Provides a summary of overall coverage.
List Line Coverage
Shows coverage for native source lines.
Describes the test details.
Shows the difference in coverage between programs.
Show instrumentation details for a test.
Other queries are accessed differently from either interface.
lssource: displays the source or assembly code annotated with the execution count by line. From the graphical user interface, you access source or assembly code from a Source View (using the Source button) or a Disassembly View (using the Disassembly button), respectively.
The queries available in the graphical user interface are shown in Figure 1-4.
Tester is best suited to automated testing of command-line programs, where the test behavior can be completely specified at the invocation. Command-line programs let you incorporate contextual information, such as environment variables and current working directory.
Automated testing of server processes in a client-server application proceeds basically the same as single-program cases except that startup time introduces a new factor. Tester can substantially increase the startup time of your target process so that the instrumented target process will run somewhat slower than the standard, uninstrumented one. Tests which start a server, wait a while for it to be ready, and then start the client will have to wait considerably longer. The additional time depends on the size and complexity of the server process itself and on how much and what kind of data you have asked Tester to collect. You will have to experiment to see how long to wait.
Automated testing of interactive or nondeterministic tests is somewhat harder. These tests are not completely determined by their command line; they can produce different results (and display different coverage) from the same command line, depending upon other factors, such as user input or the timing of events. For tests such as these, Tester provides a -sum argument to the runtest command. Normally each test run is treated as an independent event, but when you use runtest -sum, the coverage from each run is added to the coverage from previous runs of the same test case. Other details of the coverage measurement process are identical to the first case.
In each case, you first need to instrument your target program, then run the test, sum the test results if desired, and finally analyze the results. There are two general approaches to applying cvcov in automated testing
If you have not yet created any test scripts or have a small number of tests, you should create a script that makes each test individually and then runs the complete test set. Example 1-1 shows a script that automates a test program called target with different arguments:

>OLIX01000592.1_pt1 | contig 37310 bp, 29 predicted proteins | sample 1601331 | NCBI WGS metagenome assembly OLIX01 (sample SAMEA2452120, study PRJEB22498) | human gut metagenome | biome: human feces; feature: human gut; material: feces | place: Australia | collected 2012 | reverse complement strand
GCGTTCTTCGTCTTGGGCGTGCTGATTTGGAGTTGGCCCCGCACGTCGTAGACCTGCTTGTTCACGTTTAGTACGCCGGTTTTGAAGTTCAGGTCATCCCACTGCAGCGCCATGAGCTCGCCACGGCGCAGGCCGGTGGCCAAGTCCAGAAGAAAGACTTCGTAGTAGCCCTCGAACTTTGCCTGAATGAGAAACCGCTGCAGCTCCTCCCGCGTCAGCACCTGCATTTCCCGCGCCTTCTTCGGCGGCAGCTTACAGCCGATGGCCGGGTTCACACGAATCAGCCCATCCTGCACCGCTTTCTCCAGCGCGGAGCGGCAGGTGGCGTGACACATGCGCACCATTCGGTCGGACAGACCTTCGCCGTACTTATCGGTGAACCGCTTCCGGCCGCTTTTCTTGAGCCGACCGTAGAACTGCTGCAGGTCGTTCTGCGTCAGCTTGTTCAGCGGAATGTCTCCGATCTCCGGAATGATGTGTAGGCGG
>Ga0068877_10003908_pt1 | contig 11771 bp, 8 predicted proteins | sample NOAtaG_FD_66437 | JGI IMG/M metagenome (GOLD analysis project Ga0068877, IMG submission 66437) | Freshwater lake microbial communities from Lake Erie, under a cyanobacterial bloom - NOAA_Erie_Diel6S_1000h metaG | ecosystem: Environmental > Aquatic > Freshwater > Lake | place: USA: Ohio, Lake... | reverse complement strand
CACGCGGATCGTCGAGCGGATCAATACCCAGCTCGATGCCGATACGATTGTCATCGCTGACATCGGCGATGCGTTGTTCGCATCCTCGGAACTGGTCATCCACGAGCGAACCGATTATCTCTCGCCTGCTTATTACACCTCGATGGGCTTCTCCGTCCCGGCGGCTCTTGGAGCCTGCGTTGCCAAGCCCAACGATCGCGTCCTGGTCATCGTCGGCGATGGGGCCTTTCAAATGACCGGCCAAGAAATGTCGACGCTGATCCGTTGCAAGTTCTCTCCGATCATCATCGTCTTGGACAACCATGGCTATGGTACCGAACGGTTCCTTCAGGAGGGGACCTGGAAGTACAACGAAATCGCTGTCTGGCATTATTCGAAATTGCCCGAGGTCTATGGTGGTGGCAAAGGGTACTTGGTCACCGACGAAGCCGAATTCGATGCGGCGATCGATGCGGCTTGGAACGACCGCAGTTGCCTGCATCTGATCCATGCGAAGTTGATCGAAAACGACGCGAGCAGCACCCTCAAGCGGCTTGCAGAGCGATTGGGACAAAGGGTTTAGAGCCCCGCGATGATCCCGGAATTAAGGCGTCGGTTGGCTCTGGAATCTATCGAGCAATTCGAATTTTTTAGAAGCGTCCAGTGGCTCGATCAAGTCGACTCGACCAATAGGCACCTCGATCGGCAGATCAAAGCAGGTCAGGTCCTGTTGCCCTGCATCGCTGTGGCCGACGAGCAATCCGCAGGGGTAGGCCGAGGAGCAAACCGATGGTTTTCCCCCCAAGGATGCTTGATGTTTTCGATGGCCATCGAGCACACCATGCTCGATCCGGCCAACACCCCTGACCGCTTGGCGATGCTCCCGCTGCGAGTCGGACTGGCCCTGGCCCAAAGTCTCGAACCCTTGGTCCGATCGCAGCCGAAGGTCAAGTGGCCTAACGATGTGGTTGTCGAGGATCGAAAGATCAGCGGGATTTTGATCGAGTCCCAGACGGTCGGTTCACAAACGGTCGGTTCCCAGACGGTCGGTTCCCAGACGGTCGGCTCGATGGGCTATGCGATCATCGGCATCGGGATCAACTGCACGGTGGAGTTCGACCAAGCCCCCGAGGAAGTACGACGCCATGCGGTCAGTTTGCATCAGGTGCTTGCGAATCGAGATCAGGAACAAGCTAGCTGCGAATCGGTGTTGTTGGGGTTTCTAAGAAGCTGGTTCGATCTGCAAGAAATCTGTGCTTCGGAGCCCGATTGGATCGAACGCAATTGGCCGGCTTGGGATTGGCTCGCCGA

# instrument program cvcov runinstr -instr_file instrfile mypath/target # test machinery # make all tests cvcov mktest -cmd “target A B C” -testname test0001 cvcov mktest -cmd “target D E F” -testname test0002 ... # define testset to include all tests cvcov lstest > mytest_list cvcov mktset -list mytest_list -testname mytestset # run all tests in testset and sum up results cvcov runtest mytestset
If you have existing test scripts of substantial size or an automated test machinery setup, then you may find it straightforward to embed Tester by replacing each test line with a script containing two Tester command lines for making and running the test and then accumulating the results in a testset, such as in Example 1-2. Of course, you can also rewrite the whole test machinery as described in Example 1-1.
# instrument program cvcov runinstr -instr_file instrfile mypath/target # test machinery # make and run all tests make_and_run “target A B C” make_and_run “target D E F” ... # make testset cvcov lstest > mytestlist cvcov mktset -list mytestlist -testname mytestset # accumulate results cvcov runtest mytestset
where the make_and_run script is:
#!/bin/sh testname=`cvcov mktest -instr_dir /usr/tmp -cmd “$*”` testname=`expr “$testname” : “.*Made test directory: `.*'”` cvcov runtest $testname
Note that both examples use simple testset structures--these could have been nested hierarchically if desired.
After running your test machinery, you can use cvcov or cvxcov to analyze your results. Make sure that your test machinery does not remove the products of the test run (even if the test succeeds), or it may destroy the test coverage data.
You can define a test set so that you can vary your coverage using the same instrumentation. You can analyze the new tests singly or you can combine them in a set and look at the cumulative results. If the tests are based on the same executable, they can share the same instrumentation file. You can also have a test set with tests based on different executables but they should have the same instrumentation file.
You can change the instrumentation criteria to gather different counts or examine a different set of functions.
You can create a script to run tests in batch mode (command line interface only).
You can run the same tests using the same instrumentation criteria for two versions of the same program and compare the coverage differences.
You can run a test multiple times and sum the result over the runs. This is typically used for GUI-based applications.
As you conduct more tests, you will be creating more directories. A typical coverage testing hierarchy is shown in Figure 1-5.
There are two different instrumentation directories, ver##0 and ver##1. The test directory test0000 contains results for a single experiment that uses the instrumentation from ver##0. The number in the name of the experiment results directory corresponds to the number of the instrumentation directory. Test directory test0001 has results for two experiments corresponding to both instrumentation directories, ver##0 and ver##1.